Short ETFs See Inflows on Fears Market Set for a Fall

ETF Trends

Inverse ETFs that bet against the market have seen a boost in activity recently on fears that U.S. stocks are poised for a correction after a robust summer rally.

“Alternative ETF provider ProShares said it has seen net inflows of $3.8 billion into inverse products in 2013, although more than half of that was in the first three months of the year,” CNBC.com reports.

ProShares UltraShort S&P500 (SDS) is the largest inverse ETF with about $2 billion in assets. SDS is also the best-selling short ETF this year with net inflows of $1.1 billion, according to IndexUniverse data.

SDS is geared to provide daily returns that correspond with 200% of the inverse of the S&P 500, before fees and expenses. It’s a leveraged index ETF.

Other popular ETFs that bet against the market include daily Financial Bear 3x Shares (FAZ), ProShares Short S&P500 (SH) and ProShares Short Russell2000 (RWM).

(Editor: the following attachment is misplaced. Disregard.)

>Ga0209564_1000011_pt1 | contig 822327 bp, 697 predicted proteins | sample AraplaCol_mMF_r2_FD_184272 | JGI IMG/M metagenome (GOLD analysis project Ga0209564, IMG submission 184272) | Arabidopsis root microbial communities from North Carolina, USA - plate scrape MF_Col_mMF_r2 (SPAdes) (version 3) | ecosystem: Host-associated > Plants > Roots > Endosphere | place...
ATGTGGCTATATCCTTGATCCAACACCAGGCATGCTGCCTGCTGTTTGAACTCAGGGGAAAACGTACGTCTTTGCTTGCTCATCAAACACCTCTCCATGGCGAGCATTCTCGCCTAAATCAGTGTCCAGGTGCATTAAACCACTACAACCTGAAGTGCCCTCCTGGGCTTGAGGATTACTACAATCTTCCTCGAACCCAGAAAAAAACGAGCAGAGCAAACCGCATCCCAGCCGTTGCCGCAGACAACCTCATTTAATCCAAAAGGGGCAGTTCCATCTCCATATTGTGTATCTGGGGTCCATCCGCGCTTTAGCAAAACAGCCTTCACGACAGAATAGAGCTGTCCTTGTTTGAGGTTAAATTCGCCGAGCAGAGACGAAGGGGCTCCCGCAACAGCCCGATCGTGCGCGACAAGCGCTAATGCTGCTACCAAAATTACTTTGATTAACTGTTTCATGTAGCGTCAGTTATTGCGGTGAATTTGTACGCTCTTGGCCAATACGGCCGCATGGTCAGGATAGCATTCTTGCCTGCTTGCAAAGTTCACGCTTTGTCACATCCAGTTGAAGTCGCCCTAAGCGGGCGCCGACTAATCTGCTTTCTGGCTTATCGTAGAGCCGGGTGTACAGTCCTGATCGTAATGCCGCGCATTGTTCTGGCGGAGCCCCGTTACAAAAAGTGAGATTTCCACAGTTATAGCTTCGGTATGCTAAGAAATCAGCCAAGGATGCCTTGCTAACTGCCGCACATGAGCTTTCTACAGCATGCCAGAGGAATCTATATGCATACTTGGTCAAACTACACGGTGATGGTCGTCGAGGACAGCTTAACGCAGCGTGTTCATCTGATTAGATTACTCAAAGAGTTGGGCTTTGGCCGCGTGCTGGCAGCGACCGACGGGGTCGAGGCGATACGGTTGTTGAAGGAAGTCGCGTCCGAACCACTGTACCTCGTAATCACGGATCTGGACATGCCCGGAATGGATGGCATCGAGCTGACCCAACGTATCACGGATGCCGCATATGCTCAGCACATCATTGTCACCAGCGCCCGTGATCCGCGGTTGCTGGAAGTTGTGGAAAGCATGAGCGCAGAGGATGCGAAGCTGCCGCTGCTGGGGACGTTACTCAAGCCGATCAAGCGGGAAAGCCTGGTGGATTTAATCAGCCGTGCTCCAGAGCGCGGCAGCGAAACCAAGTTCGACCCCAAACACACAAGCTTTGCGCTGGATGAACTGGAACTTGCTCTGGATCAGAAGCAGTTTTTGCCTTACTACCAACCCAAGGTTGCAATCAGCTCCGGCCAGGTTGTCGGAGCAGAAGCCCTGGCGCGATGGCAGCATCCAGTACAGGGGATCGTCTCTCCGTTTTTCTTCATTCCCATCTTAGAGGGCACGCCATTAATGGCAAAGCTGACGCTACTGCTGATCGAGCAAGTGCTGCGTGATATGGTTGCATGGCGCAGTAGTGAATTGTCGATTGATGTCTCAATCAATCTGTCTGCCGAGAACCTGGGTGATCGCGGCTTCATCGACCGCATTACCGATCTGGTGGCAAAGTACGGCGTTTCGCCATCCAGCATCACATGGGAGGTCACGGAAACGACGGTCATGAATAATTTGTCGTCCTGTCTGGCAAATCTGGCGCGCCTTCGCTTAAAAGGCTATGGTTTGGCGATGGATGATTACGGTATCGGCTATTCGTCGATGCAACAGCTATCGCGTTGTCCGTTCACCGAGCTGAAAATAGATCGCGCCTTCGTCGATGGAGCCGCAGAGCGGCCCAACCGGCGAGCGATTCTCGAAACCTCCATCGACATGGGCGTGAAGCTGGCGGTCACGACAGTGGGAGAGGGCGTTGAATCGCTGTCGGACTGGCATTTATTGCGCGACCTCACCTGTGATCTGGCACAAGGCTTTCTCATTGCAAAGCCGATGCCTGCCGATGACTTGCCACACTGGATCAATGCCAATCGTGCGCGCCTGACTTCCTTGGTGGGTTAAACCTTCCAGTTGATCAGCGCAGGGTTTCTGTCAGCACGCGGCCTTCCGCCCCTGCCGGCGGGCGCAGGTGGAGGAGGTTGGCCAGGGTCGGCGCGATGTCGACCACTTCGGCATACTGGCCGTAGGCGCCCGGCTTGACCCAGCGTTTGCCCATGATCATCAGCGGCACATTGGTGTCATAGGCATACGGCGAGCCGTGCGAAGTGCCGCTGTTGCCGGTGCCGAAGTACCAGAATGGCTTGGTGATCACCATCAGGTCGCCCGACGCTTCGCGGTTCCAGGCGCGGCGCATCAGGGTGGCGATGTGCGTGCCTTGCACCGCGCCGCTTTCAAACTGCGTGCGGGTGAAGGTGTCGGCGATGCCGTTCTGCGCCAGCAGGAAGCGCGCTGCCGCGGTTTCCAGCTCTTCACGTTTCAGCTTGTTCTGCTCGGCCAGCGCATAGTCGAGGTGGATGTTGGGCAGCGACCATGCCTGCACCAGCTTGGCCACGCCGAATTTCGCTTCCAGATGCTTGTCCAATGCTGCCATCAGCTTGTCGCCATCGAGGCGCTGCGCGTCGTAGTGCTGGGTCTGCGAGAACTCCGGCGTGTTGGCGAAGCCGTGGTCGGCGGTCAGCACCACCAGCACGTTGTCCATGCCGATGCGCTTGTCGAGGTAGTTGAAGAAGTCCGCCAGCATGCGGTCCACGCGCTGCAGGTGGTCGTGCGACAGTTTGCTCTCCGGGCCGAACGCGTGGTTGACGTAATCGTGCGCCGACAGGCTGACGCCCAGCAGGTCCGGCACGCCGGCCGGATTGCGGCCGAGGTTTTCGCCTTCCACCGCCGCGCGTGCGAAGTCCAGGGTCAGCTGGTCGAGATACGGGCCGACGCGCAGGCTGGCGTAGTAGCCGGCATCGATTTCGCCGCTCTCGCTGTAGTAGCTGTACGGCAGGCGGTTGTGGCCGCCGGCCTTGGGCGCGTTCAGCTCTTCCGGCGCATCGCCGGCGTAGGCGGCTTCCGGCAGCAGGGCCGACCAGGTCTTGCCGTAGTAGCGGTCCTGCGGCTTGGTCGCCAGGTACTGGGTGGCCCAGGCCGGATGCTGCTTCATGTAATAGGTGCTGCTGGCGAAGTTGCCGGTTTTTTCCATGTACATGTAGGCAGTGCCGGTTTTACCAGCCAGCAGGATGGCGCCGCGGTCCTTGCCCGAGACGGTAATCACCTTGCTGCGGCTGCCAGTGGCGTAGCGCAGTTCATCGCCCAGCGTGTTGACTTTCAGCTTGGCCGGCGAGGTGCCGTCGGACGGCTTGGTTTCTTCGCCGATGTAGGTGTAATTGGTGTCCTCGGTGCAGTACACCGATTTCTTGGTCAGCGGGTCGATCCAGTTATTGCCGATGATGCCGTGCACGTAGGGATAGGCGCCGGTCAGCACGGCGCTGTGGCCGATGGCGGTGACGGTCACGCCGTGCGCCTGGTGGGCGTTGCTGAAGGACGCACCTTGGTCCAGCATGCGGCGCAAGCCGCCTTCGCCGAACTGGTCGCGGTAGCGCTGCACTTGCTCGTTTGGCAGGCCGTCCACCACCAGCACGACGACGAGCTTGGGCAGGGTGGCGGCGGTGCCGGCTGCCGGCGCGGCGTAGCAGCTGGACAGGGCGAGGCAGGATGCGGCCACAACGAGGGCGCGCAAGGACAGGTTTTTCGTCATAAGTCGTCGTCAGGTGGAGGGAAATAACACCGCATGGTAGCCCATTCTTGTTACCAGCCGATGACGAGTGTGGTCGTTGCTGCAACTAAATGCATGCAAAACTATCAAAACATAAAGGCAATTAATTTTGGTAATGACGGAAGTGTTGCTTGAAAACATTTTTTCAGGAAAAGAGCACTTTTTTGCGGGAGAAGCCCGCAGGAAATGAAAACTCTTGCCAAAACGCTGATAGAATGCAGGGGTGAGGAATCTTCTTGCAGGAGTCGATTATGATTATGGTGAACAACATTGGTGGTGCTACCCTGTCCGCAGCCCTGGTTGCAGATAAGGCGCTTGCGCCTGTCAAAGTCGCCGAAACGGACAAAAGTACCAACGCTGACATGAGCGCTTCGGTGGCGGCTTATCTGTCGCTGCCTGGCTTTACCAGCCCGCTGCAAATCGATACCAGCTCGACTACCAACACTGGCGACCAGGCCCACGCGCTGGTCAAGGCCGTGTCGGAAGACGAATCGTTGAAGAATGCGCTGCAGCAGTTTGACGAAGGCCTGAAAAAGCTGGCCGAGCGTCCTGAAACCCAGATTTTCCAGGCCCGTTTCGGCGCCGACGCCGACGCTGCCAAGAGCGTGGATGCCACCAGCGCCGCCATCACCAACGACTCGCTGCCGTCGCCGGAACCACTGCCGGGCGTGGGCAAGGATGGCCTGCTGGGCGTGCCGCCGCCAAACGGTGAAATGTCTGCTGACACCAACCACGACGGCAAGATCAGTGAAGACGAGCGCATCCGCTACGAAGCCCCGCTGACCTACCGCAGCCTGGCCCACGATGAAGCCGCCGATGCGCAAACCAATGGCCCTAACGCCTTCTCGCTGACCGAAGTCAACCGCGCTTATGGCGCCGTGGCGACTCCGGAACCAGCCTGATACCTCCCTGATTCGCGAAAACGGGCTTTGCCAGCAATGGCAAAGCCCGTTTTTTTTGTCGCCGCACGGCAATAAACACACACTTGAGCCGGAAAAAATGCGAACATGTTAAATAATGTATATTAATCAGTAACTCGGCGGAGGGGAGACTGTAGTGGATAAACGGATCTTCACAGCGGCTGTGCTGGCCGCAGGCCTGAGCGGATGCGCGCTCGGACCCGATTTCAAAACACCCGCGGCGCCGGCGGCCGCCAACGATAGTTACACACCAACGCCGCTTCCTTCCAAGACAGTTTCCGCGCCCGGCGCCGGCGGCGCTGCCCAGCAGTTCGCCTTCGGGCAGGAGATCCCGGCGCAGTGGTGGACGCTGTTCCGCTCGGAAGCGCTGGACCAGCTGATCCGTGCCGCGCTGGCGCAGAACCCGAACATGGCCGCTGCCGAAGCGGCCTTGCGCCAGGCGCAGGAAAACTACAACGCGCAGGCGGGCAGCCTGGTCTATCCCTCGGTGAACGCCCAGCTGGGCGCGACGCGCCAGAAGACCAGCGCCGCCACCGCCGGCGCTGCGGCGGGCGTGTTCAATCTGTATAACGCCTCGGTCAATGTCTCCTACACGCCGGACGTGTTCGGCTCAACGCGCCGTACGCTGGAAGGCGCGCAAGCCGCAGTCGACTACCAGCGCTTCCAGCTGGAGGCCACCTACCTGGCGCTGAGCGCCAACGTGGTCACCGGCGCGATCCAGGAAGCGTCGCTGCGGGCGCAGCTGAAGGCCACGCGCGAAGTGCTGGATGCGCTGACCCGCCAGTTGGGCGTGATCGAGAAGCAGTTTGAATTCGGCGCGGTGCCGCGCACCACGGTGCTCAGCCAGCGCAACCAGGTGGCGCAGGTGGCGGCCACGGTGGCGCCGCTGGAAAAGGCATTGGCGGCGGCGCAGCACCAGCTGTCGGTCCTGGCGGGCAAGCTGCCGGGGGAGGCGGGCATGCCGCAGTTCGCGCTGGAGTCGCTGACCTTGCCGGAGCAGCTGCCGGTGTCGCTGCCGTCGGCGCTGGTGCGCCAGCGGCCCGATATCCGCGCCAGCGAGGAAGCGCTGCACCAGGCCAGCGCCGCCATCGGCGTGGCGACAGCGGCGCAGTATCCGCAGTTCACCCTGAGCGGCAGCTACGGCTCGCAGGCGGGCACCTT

As ETFtrends.com has pointed out in countless articles, leveraged and inverse ETFs are designed as trading vehicles rather than buy-and-hold investments. Their providers are very upfront about disclosing these risks as well. Leveraged and inverse ETFs reset on a daily basis.

“Part of the appeal of short ETFs is their ease of access—anyone can trade them, while shorting a stock requires a margin account,” CNBC.com reports. “In a sense, they replicate the performance of using margin without all the costs (although short ETF fees are higher than those for traditional ETFs.) They’re also popular as a means of risk management—to protect assets in a declining market.”

The opinions and forecasts expressed herein are solely those of John Spence, and may not actually come to pass. Information on this site should not be used or construed as an offer to sell, a solicitation of an offer to buy, or a recommendation for any product.

Rates

View Comments (4)